The tone of her remarks was unexpected, yet they captured the essence of the ceremony — the spirit, excitement, and passion of women who have changed the world and aren’t done yet.

Sitting in a room with these women who have shaped — indeed, are shaping — major areas of our lives was enthralling, and AAUW was proud to be there to celebrate the role four of them have played in our mission.

First, there was Helen Murray Free, a national member of AAUW who was honored for her contributions to medicine. Echoing many of the honorees’ sentiments, Free said she hadn’t set out to change people’s lives — it was a serendipitous accident.

“In September 1941, I was going to the College of Wooster to be a Latin and English teacher. Then Pearl Harbor happened in December, and the fellas all left to join the Navy and the Air Force,” Free said. “One night, the house mother came in and said, ‘Helen, you’re taking chemistry and getting good grades … why don’t you switch?’ And I just said OK. I fell in love with chemistry, and it was wonderful.”

Fast forward six years later, and Free had a degree chemistry, a job at Miles Laboratories, and a husband who would become her partner in changing lives. The Frees soon became a powerhouse in medical diagnostics — their research led to the first dip-and-read diagnostic test strips.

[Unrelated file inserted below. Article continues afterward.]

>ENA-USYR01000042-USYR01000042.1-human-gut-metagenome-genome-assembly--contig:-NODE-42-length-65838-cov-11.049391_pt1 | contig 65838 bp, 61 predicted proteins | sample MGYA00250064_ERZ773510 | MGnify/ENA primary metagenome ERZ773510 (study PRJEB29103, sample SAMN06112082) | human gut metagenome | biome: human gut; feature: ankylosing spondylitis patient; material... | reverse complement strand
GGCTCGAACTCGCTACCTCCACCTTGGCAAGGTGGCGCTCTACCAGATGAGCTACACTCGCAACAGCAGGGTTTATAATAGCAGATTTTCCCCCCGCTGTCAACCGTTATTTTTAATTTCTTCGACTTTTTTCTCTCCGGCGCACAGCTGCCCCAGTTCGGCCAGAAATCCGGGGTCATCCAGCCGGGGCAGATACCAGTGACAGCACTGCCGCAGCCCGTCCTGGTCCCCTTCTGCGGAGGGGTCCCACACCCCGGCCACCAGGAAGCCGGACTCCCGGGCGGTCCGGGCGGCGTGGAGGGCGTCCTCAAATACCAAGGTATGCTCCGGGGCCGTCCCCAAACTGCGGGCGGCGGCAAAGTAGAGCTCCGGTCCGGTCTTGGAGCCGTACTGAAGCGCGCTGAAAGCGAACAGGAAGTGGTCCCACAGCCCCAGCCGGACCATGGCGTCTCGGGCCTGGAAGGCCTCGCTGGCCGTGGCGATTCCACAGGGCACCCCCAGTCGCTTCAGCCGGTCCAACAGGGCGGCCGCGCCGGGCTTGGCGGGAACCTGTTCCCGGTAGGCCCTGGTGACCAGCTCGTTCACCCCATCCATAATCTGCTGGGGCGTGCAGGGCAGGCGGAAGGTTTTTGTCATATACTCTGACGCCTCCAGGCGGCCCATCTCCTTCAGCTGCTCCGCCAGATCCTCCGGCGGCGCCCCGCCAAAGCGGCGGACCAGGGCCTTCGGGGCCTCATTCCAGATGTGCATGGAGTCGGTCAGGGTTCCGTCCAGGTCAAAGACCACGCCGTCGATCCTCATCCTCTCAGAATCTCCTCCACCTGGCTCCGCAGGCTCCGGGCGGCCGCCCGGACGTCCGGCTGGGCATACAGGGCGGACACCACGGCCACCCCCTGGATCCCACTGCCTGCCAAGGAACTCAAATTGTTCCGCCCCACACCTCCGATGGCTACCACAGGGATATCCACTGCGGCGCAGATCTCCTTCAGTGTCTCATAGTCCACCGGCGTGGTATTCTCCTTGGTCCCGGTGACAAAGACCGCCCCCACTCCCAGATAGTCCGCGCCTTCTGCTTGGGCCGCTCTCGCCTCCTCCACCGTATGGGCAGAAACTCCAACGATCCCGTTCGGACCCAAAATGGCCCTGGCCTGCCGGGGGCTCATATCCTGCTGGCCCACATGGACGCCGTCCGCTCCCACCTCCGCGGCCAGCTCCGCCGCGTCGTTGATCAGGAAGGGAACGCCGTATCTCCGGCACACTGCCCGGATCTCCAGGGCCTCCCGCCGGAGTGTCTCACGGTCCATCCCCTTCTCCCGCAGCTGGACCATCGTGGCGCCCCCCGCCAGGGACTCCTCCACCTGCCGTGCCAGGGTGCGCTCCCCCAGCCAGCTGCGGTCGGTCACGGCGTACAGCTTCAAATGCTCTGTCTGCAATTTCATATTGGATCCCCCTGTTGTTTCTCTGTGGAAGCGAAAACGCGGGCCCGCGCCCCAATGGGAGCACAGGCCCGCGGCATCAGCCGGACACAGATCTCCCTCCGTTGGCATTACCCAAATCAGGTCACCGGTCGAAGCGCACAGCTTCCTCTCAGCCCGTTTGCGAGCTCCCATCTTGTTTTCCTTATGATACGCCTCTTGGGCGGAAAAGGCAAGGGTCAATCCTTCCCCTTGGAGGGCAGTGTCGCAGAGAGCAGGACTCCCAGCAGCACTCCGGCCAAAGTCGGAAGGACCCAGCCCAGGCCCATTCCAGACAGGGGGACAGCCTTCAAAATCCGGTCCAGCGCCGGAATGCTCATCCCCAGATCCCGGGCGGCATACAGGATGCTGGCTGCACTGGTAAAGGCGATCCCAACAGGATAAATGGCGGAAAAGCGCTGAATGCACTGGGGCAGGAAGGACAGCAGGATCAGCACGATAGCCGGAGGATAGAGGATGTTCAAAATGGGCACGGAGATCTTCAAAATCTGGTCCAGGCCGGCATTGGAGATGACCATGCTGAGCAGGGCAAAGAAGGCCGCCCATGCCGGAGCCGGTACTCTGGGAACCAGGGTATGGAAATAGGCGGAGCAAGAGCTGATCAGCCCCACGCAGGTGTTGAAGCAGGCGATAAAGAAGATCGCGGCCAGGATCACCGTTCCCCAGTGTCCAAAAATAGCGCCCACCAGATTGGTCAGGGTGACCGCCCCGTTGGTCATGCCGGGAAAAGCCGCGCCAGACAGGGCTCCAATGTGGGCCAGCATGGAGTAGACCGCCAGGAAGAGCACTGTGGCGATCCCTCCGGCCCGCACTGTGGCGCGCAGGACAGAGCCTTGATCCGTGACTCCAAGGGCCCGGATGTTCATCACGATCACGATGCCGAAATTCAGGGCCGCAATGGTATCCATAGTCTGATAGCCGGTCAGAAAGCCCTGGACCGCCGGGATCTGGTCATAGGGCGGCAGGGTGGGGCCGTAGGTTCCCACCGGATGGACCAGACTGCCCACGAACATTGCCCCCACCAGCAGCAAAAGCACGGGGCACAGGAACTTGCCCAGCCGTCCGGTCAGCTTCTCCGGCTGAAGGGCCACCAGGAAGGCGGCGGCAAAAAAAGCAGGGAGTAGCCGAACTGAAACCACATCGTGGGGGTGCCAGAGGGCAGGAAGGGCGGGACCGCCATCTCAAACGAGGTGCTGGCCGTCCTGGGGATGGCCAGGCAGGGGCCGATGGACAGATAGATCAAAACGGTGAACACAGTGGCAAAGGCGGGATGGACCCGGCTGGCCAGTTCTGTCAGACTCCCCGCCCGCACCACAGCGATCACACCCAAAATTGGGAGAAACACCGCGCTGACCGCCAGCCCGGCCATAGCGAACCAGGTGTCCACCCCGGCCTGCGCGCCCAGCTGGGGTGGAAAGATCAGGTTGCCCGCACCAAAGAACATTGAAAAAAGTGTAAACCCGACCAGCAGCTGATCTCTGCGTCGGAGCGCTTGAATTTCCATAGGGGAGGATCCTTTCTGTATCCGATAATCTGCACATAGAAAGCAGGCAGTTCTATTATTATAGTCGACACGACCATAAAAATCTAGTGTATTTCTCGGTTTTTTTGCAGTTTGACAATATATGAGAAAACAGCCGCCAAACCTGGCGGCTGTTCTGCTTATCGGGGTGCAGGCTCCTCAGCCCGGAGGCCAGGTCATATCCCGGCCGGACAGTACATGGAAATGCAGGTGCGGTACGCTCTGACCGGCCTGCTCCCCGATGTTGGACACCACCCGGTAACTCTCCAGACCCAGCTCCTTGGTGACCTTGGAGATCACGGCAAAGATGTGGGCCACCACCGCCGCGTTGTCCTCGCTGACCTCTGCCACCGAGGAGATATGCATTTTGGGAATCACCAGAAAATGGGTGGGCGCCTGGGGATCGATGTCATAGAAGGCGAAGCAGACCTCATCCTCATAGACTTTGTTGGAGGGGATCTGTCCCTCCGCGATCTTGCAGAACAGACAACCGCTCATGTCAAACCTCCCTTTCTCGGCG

And that was just one inspiring AAUW story.

Donna Shalala, who under President Bill Clinton became the longest-serving U.S. secretary of health and human services, was also inducted. Early in her career, AAUW gave her a young scholar award.

“It was critical money and a critical award and a critical trajectory,” Shalala remembered. “I loved the fact that they intervened in my career, and it made a real difference. AAUW helped me network. I met amazing people as a result.”

Thrillingly, Lilly Ledbetter was also among the inductees. A close friend to AAUW and a newly published author, Ledbetter has been a crucial figure in the fair pay campaign, from her Supreme Court case to the bill named in her honor to the lingering Paycheck Fairness Act.

“When I set out in my career in 1979, it wasn’t part of my grand plan to someday have my name in the Supreme Court or on an act of Congress. I simply wanted to work hard and support my family. The rest, I believed, would take care of itself,” she said during her acceptance speech.